Understanding mental distress from the perspective of the household: a Q&A with Nikita Simpson

Exploring issues related to gender, ethnicity, race, class and regional inequality 

Nikita Simpson is a PhD student in the Department of Anthropology and a member of the Covid and Care Research Group.

We hope to suggest what kinds of policies might best support disadvantaged households and communities through the pandemic and into recovery.

Nikita Simpson

Nikita Simpson
Nikita Simpson

You are a member of the Covid and Care Research Group. Can you tell us about the Group’s work and your role?

The Covid and Care Research Group are a collective of anthropologists, primarily from LSE but also from University of Cambridge, Queen Mary University, amongst others. We draw on a range of methods such as ethnography, participatory mapping and citizen science to understand the impact of the pandemic on networks of care across the UK. 

We explore issues related to gender, ethnicity, race, class and regional inequality. Our research group is collaborative in approach, and works with other disciplines, policy makers, community leaders and groups across different locations to gain insight into these issues and generate policy solutions and support local community initiatives.

I am the research coordinator and co-investigator of our first grant - the ‘Innovations in Care’ project. I have worked with the principal investigator, Laura Bear, to design the research, facilitate collaborative discussions across our diverse team, produce policy briefs and lead the co-writing process. 

What attracted you to this area of research?

My PhD research is focused on understanding mental distress from the perspective of the household in India. When the first lockdown was announced, I was struck that precisely what I was studying amongst a tribal community of rural Himachal Pradesh had baring on Covid-ravaged Britain.

Namely, that the very networks of care within and between households were being cut off and reshaped by government policies. Grandparents were no longer able to share burdens of childcare. Women were being forced to absorb the care demands of their families. I was interested in exploring what types of households were most adversely impacted by this care deficit, how people were improvising to get around it, and how we might build policies that support households.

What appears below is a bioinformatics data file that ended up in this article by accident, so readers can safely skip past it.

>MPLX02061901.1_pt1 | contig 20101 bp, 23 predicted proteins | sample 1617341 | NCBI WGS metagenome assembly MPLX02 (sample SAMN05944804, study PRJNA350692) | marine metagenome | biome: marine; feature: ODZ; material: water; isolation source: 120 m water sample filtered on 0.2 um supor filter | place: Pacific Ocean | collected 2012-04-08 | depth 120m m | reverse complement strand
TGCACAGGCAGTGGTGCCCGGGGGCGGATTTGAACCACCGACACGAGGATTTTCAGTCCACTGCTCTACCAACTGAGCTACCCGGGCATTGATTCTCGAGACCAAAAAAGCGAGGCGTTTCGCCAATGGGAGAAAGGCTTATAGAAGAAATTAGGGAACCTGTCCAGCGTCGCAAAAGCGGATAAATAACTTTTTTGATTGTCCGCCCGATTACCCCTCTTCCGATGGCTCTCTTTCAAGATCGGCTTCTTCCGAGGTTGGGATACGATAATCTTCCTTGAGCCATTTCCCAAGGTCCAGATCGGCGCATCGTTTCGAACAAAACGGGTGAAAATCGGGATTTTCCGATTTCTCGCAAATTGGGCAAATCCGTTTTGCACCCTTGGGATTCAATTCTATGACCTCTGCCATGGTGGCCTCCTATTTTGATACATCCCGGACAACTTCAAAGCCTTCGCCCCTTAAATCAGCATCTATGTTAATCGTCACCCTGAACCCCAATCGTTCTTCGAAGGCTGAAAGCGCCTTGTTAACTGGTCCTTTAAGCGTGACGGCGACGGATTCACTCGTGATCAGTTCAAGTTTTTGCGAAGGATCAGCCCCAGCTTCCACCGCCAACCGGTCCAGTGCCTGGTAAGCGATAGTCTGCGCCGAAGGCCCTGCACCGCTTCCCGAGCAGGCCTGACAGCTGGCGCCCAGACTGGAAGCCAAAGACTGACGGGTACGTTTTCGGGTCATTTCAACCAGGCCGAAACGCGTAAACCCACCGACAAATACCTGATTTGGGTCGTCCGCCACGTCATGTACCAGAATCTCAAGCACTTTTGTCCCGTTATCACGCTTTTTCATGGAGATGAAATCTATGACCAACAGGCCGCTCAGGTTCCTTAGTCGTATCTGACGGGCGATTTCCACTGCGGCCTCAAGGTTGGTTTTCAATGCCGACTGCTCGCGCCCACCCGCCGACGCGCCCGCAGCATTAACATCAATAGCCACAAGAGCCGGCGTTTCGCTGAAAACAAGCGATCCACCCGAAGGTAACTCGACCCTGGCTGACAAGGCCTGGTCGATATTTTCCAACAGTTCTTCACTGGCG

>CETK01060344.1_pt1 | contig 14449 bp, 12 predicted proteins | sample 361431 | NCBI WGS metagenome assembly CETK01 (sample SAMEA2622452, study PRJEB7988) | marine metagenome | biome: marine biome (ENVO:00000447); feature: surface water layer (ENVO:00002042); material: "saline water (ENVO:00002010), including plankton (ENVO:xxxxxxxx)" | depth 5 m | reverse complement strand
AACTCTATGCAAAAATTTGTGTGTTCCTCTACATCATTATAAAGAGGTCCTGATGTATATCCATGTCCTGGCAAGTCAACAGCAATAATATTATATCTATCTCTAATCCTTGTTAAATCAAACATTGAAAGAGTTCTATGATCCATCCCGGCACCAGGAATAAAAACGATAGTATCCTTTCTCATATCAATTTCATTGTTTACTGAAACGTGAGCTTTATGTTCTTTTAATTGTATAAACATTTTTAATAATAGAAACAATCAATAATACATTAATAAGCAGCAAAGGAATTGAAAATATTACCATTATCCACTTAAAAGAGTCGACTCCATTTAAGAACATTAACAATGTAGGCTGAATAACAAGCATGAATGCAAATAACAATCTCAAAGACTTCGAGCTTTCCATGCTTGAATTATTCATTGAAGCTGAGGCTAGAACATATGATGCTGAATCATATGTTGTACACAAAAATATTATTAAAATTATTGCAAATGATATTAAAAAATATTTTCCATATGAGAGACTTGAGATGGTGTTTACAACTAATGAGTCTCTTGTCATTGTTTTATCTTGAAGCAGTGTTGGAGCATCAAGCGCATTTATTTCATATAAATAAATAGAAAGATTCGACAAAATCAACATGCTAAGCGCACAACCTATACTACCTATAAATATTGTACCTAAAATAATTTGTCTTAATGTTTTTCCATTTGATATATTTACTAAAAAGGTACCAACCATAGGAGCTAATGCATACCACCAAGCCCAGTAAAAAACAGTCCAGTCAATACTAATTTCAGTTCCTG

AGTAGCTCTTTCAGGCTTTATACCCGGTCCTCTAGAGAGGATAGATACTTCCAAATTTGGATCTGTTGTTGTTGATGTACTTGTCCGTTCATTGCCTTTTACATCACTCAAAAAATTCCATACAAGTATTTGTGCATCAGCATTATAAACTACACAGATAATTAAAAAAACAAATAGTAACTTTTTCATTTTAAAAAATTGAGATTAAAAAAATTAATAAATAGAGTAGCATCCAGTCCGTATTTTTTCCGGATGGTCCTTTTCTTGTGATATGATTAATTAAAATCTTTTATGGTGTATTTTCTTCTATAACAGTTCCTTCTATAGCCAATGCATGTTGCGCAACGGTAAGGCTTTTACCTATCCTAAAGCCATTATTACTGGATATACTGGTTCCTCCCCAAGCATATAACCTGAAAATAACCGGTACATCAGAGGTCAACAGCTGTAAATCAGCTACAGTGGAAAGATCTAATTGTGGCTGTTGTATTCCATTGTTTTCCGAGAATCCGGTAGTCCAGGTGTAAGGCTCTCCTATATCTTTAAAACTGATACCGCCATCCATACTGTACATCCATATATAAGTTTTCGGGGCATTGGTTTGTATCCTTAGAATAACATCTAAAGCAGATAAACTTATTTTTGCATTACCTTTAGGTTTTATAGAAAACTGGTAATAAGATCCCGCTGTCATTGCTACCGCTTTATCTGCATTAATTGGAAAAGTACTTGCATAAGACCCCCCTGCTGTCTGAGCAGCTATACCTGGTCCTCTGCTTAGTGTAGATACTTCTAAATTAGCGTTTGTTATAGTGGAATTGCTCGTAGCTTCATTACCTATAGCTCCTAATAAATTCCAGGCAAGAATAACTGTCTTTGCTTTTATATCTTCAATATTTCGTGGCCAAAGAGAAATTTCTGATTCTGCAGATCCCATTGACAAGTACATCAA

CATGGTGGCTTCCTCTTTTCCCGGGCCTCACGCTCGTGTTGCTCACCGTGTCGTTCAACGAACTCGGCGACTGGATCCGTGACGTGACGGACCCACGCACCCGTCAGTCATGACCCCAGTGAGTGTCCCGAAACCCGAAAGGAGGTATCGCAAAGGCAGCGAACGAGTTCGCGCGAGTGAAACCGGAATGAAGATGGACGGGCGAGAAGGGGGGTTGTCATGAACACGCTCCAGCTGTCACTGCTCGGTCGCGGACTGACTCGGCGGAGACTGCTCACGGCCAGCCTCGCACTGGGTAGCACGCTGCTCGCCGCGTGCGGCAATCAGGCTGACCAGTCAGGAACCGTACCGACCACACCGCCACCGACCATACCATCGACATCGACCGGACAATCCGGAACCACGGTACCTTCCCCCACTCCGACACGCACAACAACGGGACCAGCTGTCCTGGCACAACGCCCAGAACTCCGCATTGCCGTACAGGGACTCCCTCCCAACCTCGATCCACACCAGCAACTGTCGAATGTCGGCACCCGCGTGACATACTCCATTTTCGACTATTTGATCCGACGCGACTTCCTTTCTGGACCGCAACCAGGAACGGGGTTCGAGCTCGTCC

What impact do you hope your work will have on policy and society?

We hope to have two major impacts through this work – first, to suggest what kinds of policies might best support disadvantaged households and communities through the pandemic and into recovery.

In our report, we have developed a number of innovative policy solutions. For example, we suggest building local community renewal centres that provide formal free or highly subsidised child, elder and other care alongside mental health support, and access to small business grants in disadvantaged communities. We hope to workshop solutions like this with local policy teams and community organisations.

Secondly, we hope to raise the profile of rich anthropological insights in policy making. We have worked in conversation with policy makers over the last six months, at local authority level right through to Whitehall.

We believe that anthropological methods are useful for explaining what policy makers can’t explain with Big Data, and for understanding the potentially stigmatising impacts of certain policy decisions.

Anthropological methods can be deployed rapidly by independent teams to track the perceptions of policies in different communities; and the histories and social divides that policies are refracted through.

We built a model for this kind of rapid ethnographic research that we deployed alongside Public Health England and the local response team during the first Leicester lockdown in June. 

What have been the highlights of your research work so far?

The highlight of this work has been learning from and working with a brilliant cross-generational, intersectional team of anthropologists. This work could not have been done by any one of us alone. Our regular meetings, where we generously share insights, stories and techniques provide a model for anthropological work that is collaborative and collective – quite different to the disciplinary norm. 

What has been your biggest challenge?

Our biggest challenge has been learning how to strategically present our work in different formats to appeal to different audiences.

To engage policy makers, we have produced rapid, crisp briefs. For the public, we have collaborated with artists like Maggie Li and Grey Hutton to represent and illustrate our work. For academics, we have written a core intellectual intervention in the form of a monograph report

How has Covid-19 affected the research process and what tips do you have for other PhD students for keeping stress levels down?

The honest, regular conversations that I have had with our research team and its leaders have kept me going. We were able to articulate the values and principles of our work together, making it a joy, rather than a stress, to work together.